|Matthew Dublin is a senior writer at Genome Technology.|
A team of researchers from Rice University are challenging the notion that has motivated the computing industry for over 50 years: accuracy is the ideal.
It might be counterintuitive to think of developing computer hardware that doesn't deliver anything but the most accurate of results. Yet allowing for a small amount of not-so-accurate computation can save users time and money.
This type of "inexact design" can seriously decrease power consumption and enhance processing speed by managing the probability of errors and placing limitations on which calculations produce errors. These less-than-perfect processors are designed by "pruning" or trimming away rarely used sections of digital circuits and creating what the team calls "confined voltage scaling" which trades certain areas of performance to further cut down on power usage.
"In the latest tests, we showed that pruning could cut energy demands 3.5 times with chips that deviated from the correct value by an average of 0.25 percent," says Avinash Lingamneni, a Rice graduate student who is a co-developer on the project. "When we factored in size and speed gains, these chips were 7.5 times more efficient than regular chips. Chips that got wrong answers with a larger deviation of about 8 percent were up to 15 times more efficient."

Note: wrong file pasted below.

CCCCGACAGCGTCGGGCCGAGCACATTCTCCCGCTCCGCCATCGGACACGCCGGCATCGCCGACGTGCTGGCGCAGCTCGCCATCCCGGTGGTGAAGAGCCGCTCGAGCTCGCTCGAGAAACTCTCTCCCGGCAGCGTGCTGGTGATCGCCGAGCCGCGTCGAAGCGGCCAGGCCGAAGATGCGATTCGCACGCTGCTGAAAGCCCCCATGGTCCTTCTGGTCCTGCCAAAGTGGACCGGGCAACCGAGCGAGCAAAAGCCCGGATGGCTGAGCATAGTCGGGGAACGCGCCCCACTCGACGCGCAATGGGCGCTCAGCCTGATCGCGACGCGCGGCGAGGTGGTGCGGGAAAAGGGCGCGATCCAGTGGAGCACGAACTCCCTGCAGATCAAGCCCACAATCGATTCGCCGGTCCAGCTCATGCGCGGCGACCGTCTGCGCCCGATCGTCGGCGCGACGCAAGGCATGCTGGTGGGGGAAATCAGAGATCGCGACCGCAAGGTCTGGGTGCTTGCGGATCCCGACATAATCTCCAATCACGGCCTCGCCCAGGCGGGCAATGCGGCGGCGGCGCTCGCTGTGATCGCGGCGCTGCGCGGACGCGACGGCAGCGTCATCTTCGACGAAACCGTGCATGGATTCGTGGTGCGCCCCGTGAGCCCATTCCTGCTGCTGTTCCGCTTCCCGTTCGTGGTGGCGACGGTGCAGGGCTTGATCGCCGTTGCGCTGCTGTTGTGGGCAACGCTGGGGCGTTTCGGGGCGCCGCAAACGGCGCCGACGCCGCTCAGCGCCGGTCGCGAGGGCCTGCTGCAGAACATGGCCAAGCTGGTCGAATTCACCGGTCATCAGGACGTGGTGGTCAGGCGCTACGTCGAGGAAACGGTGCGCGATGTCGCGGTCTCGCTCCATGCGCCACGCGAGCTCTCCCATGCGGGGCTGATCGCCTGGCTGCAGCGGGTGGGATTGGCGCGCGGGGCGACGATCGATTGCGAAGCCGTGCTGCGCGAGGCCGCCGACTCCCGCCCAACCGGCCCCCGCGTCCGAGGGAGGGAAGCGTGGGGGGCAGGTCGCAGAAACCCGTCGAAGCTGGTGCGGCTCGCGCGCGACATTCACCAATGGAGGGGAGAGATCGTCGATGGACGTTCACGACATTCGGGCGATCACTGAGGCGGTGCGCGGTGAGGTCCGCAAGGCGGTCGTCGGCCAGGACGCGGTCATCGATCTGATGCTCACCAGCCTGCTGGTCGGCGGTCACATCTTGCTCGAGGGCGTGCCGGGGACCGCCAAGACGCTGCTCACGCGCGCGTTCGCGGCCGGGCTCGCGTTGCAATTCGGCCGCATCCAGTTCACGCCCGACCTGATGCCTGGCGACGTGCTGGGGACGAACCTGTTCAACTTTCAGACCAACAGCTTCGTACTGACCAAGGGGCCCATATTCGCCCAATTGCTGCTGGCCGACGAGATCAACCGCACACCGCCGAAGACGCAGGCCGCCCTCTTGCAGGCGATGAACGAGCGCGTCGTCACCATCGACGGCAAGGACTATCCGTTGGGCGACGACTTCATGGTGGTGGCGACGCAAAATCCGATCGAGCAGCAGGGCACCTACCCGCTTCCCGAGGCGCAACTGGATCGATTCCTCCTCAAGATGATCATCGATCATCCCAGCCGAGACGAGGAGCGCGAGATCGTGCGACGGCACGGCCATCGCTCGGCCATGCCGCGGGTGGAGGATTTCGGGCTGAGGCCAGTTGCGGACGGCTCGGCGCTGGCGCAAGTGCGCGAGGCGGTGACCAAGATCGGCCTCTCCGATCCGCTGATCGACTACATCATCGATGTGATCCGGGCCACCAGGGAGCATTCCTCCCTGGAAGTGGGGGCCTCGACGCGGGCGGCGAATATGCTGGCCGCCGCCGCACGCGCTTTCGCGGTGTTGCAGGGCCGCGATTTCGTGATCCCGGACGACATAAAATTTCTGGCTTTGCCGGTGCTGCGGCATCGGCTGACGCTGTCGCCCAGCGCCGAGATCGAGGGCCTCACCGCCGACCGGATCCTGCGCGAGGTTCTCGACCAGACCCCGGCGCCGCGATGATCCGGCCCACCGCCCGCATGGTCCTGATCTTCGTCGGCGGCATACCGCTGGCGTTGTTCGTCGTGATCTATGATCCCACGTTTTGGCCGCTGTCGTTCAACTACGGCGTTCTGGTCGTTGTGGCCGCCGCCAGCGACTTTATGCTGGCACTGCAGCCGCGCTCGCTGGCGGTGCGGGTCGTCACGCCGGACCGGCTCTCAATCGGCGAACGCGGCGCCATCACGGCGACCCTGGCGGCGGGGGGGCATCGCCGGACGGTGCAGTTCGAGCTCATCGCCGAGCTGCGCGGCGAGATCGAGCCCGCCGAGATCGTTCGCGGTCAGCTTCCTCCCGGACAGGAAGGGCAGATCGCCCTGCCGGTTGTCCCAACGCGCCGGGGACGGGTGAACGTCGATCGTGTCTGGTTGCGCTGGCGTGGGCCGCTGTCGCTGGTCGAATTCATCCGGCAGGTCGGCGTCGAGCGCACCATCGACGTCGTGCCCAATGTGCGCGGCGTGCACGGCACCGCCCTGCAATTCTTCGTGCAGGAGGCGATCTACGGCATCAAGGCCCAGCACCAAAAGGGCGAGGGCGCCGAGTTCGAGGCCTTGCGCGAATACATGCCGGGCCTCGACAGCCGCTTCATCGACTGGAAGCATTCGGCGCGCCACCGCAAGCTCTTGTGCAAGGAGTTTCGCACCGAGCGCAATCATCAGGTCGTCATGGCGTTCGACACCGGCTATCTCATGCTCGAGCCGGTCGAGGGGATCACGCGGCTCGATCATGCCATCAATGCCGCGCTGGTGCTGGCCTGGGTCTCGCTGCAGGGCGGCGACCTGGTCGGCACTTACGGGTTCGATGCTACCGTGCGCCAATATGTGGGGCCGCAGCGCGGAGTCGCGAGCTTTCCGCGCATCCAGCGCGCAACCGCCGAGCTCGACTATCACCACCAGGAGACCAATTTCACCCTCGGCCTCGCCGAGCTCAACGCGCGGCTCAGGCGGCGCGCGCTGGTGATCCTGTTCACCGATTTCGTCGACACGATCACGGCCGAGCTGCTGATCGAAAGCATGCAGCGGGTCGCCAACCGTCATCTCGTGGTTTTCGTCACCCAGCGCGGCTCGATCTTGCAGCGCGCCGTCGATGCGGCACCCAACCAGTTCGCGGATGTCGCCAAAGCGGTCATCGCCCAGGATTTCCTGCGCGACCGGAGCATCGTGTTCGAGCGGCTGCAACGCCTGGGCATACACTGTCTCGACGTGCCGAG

Inexact computer chips like this prototype are about 15 times more efficient than today's microchips:
While skepticism is understandable, the Rice team is certainly turning a lot of heads in the processor design community— their research has already earned best-paper honors at this week's ACM International Conference on Computing Frontiers in Cagliari, Italy.
The obvious question: What good is a processor that makes mistakes?
According to the team, there are certain application areas that can tolerate a significant amount of error. The example they cite is an image that was rendered with the "inexact" processor with relative errors up to 0.54 percent that were virtually indiscernible to the human eye. So there might be room for these imperfect processors in big data visualization or molecular modeling, although they probably won't be that popular in most areas of bioinformatics where mistakes simply cannot be tolerated.
For now, instead of pitching these processors as ideal for general purpose use, these researchers are saying their design may best be used as application-specific processors, such as embedded microchips in devices.